The second time through the cycle, the storm once again produced a strong area of low pressure at the surface.  At the 500mb level, the map below from December 12 shos the upper low over Illinois.  The trough extends north to Hudson Bay.

This time through the cycle the high winds and snow in parts of the area prompted blizzard warnings.  In Milwaukee, snow totals were held down due to rain and a late changeover to snow.

Now let’s fast forward about 48 days to this Saturday, January 29.  Again a strong upper low is diving into this favored long wave position.  The FORECAST map below from the 18Z GFS shows the upper low near Lake Superior.  At the surface, a strong surface low is forecast to form over the Great Lakes.  

While we are still about 6 days away from the storm moving into our area, we can begin to see a few things.  First, there will once again be a warm-up ahead of the low.  On Friday highs should be in the 30s.  From Friday-Sunday a lot of wind is expected with gusts possibly around 40mph. 

A huge temperature drop is expected on the backside of the storm with falling temperatures on Saturday, and likely the coldest weather of the season to hit Milwaukee either Sunday or Monday.

At this point the system may be moisture starved for our part of the state.  We’ll have to see the final track and strength of the low before we get too specific, but right now I have snow showers in the forecast for Saturday.  We will continue to talk more about this storm and the overall weather pattern on Tuesday.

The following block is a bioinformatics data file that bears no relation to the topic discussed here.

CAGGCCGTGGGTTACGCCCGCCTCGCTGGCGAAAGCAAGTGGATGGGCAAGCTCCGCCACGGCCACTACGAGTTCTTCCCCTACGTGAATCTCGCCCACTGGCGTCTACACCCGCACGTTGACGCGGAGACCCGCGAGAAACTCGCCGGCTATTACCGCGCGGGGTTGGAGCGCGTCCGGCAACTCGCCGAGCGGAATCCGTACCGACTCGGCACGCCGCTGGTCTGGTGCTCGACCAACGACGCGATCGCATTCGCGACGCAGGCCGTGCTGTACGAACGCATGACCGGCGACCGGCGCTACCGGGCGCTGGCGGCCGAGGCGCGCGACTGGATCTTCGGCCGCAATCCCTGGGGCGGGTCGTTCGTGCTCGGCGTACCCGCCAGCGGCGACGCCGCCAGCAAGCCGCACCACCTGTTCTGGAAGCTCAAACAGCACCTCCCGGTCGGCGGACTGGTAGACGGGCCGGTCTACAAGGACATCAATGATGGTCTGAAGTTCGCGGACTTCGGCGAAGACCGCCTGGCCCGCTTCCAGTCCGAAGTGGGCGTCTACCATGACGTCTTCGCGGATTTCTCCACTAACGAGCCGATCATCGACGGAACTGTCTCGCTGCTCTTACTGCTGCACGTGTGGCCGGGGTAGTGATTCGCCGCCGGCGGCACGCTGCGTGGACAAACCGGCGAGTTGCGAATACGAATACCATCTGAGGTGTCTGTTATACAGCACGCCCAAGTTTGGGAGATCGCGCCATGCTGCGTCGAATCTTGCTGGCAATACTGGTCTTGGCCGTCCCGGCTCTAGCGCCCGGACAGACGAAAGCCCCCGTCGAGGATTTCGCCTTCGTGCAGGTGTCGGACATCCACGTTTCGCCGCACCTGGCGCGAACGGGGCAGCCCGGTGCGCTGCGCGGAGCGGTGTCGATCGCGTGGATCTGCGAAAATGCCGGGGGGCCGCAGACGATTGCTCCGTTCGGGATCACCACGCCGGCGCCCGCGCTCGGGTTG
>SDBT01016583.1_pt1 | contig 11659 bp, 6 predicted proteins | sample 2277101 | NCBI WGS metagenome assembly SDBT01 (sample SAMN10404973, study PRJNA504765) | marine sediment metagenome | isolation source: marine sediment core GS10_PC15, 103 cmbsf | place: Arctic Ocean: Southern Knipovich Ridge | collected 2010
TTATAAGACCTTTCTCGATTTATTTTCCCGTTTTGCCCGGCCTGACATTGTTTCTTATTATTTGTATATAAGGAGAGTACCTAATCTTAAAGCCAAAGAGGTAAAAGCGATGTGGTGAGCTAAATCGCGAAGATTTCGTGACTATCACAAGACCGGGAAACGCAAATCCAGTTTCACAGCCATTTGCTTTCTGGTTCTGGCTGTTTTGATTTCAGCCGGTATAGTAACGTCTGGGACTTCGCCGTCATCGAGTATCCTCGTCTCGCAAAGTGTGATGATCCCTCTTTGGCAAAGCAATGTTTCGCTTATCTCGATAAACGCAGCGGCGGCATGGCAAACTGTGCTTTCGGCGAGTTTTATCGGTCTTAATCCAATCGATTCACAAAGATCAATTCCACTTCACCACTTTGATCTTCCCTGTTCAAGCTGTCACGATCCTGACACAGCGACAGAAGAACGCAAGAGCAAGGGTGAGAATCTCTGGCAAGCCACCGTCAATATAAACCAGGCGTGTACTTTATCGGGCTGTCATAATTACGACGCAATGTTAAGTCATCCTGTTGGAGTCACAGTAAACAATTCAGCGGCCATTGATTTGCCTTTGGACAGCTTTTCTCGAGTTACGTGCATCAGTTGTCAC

Until then, please post any questions or thoughts in the comments section of the blog.  

Have a great day!

Jeremy Nelson


10 Responses

  1. Jeremy,
    So do you see SE WI getting any 6+ snow totals in this sig. storm?

    • Stacey,

      Unless the track shifts much farther to the south, or a secondary low develops I do not see 6″+ in our area.


  2. I think the Euro paints a better picture, but all the same the “bomb” returns!

    • For “lrcweather” —

      What is the “better picture” that the Euro is showing?


      • Don – while we can see the storm returning in the models, I thought the Euro did a better job of representing it based on what is expected. I expect its location will vary a bit in the models upcoming.


  3. Do you believe we will get any big snow storms this season or are we done with large snow totals coming down at one time?

  4. Hi, Jeremy —